"Economists are pessimists: they've predicted 8 of the last 3 depressions."
--Barry Asmus

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Friday, July 8, 2011

Employment Situation

Brace yourself.  No matter how this comes out, this will be big today.
This, of course, is the Employment Situation report.  It's that time of the month again, the time when the Bureau of Labor Statistics releases the official figures on how many jobs were created in the previous month, what the official unemployment rate is, and so on and so forth.  This is a huge and closely followed report, because employment and new jobs are a strong indicator of economic health, which is measured in GDP.
If you recall, the figures for May were not just sad, they were brutally depressing.  The analysts were looking for 170,000 new nonfarm jobs, and we added only 54,000.  The unemployment rate increased to 9.1%, representing 13.9 million people unemployed and looking for work - and 44.6% of those people had been out of work for more than 27 weeks.  The number of people employed part time for economic reasons declined slightly to 8.5 million and the number of individuals marginally attached to the labor force fell to 2.2 million[1], putting the effective unemployment rate at 16.1%.
The good news was that the average workweek increased to 34.4 hours, and average hourly earnings increased 0.3%.
Looking towards the June figures, the Econoday-surveyed analysts are mildly optimistic.  They're looking for 105,000 new jobs, for unemployment to drop to 9.0%, for the rate of increase in hourly earnings to drop to a 0.2% increase, for the average workweek to remain unchanged, and for private payrolls to increase 125,000.[2]  To find out how right they are, let's turn to The Employment Situation -- June 2011, where we see...
If you haven't clicked that link yet, sit down first.  Listen to some mood music.
The Bureau of Labor Statistics is reporting that only 18,000 new nonfarm jobs were added in June - missing expectations by 87,000.  They describe unemployment as "little changed", rising "only" 10 bps to 9.2% (yes, also missing expectations).  That represents 14.1 million people unemployed and looking for work[3], with 44.7% of them having been out of work for 27 weeks or more.  An additional 8.6 million people were employed part time for economic reasons, and 2.7 million people were marginally attached to the labor force[4].  All of that puts the effective unemployment rate at 16.53%.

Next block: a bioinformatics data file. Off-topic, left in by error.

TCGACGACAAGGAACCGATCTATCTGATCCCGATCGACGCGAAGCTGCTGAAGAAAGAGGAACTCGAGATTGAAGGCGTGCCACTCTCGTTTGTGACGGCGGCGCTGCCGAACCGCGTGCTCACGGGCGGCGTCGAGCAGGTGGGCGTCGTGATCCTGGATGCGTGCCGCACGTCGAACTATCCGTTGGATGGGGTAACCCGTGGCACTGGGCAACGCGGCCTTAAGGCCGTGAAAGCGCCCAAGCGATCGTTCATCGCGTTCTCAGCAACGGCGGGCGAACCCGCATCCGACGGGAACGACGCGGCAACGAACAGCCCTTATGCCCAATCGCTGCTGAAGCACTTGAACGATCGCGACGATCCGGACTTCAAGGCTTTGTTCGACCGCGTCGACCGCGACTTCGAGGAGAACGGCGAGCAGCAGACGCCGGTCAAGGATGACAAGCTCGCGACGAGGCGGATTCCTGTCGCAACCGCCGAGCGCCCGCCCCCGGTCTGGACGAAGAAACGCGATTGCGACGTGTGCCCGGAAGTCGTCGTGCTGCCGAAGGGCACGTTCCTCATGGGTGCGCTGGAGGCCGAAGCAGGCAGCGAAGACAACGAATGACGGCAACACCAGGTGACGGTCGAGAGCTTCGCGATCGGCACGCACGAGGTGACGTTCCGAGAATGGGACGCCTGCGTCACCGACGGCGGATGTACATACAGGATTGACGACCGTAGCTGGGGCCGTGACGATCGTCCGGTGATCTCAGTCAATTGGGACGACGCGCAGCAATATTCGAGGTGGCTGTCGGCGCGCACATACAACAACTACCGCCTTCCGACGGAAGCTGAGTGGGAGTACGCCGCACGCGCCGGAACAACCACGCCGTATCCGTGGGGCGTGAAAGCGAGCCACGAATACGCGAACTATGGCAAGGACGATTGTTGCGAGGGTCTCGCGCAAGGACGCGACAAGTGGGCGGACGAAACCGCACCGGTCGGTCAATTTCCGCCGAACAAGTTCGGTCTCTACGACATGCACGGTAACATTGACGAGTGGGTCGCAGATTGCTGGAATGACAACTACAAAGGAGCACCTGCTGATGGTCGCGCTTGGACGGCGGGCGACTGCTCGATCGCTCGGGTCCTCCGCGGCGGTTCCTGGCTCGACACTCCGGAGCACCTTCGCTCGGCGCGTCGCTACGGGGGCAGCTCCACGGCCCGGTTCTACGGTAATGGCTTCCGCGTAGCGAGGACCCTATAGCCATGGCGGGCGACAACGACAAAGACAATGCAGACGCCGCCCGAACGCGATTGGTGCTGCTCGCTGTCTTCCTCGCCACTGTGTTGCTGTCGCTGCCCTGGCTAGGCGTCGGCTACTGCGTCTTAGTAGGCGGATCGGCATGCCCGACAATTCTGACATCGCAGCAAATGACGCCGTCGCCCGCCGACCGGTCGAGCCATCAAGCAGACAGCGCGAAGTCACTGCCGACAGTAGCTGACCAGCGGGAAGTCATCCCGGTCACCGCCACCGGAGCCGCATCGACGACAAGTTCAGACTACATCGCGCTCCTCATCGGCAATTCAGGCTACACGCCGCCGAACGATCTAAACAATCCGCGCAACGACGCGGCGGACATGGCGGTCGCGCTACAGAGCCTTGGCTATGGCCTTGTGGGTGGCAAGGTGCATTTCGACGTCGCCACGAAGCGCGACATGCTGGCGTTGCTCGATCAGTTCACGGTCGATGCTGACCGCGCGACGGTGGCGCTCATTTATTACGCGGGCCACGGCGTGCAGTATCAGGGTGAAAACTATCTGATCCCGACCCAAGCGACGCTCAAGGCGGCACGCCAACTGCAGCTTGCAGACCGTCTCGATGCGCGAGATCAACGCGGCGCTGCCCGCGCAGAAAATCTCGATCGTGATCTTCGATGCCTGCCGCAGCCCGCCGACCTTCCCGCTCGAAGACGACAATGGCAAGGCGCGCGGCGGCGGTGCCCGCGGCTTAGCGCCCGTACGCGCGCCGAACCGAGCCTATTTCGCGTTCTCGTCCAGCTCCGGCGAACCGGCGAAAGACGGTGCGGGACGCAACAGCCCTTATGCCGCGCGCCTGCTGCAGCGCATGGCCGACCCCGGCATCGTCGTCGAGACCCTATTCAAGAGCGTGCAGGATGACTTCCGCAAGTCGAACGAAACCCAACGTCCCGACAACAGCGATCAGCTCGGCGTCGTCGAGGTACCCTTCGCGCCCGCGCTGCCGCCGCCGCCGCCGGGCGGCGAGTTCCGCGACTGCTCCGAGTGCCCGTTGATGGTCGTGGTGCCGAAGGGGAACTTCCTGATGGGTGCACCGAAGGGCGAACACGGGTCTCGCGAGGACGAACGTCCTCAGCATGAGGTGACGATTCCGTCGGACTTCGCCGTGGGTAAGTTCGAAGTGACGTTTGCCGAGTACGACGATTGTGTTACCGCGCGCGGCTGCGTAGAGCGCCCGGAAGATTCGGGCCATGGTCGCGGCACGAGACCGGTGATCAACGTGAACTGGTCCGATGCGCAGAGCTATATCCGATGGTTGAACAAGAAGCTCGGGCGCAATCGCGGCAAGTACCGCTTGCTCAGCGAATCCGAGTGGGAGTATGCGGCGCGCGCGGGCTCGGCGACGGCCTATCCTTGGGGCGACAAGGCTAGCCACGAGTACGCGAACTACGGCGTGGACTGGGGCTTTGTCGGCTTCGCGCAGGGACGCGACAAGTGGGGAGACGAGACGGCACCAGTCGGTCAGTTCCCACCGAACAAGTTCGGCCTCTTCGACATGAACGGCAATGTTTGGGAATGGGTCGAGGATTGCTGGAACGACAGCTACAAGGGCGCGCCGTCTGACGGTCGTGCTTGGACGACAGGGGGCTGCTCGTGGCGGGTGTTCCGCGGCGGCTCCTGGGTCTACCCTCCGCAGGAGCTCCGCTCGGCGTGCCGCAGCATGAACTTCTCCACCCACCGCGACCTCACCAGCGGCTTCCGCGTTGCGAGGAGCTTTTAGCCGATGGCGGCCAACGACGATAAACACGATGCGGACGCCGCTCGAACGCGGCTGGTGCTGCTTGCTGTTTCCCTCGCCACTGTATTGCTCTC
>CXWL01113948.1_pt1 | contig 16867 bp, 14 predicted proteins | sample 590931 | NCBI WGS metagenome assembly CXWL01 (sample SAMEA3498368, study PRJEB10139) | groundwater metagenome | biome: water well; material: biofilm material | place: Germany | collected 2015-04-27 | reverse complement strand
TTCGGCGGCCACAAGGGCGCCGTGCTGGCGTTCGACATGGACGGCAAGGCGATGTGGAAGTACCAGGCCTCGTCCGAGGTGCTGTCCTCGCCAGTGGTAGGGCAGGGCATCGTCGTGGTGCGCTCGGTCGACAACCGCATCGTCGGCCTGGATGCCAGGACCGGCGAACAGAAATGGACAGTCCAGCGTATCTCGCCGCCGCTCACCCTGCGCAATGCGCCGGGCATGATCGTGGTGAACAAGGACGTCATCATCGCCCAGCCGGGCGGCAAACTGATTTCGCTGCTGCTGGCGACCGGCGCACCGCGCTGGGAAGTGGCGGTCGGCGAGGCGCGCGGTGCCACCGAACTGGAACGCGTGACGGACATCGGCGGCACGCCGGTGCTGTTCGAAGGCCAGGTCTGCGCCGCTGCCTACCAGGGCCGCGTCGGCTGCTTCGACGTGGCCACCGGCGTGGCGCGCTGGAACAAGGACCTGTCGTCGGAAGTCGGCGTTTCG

In the wake of all that, people probably aren't too worried about the other predictions.  But let's check them anyway.  Average hourly earnings decreased - not "slowed to a lower rate of increase" but actually decreased - by 1%, and the average workweek decreased 0.1 hours to 34.3 hours.
Finally, and here's the icing on the doom cake, last month's total new nonfarm jobs was revised from the original 54,000 down to only 25,000.
"It takes a worried man to sing a worried song
"It takes a worried man to sing a worried song
"It takes a worried man to sing a worried song
"I'm worried now, but I won't be worried long."
[1]  To recap:  "employed part time for economic reasons" means "working a part time job because they can't find anything better", and "marginally attached to the labor force" means "would like a job, but isn't looking any more because they've given up hope of finding one".
[2]  In other words:  they're expecting the private sector to add 125,000 new jobs and the public/nonprofit sector to lose 20,000 jobs.  Which seems fairly consistent with the Challenger report data.
[3]  Yes, in the world of the BLS, 200,000 more people out of work is "little changed".
[4]  Meaning, if you're playing the "bad news bingo" home game, the number of people employed part time for economic reasons increased by 100,000 last month, and the number of people marginally attached to the labor force increased by 500,000.

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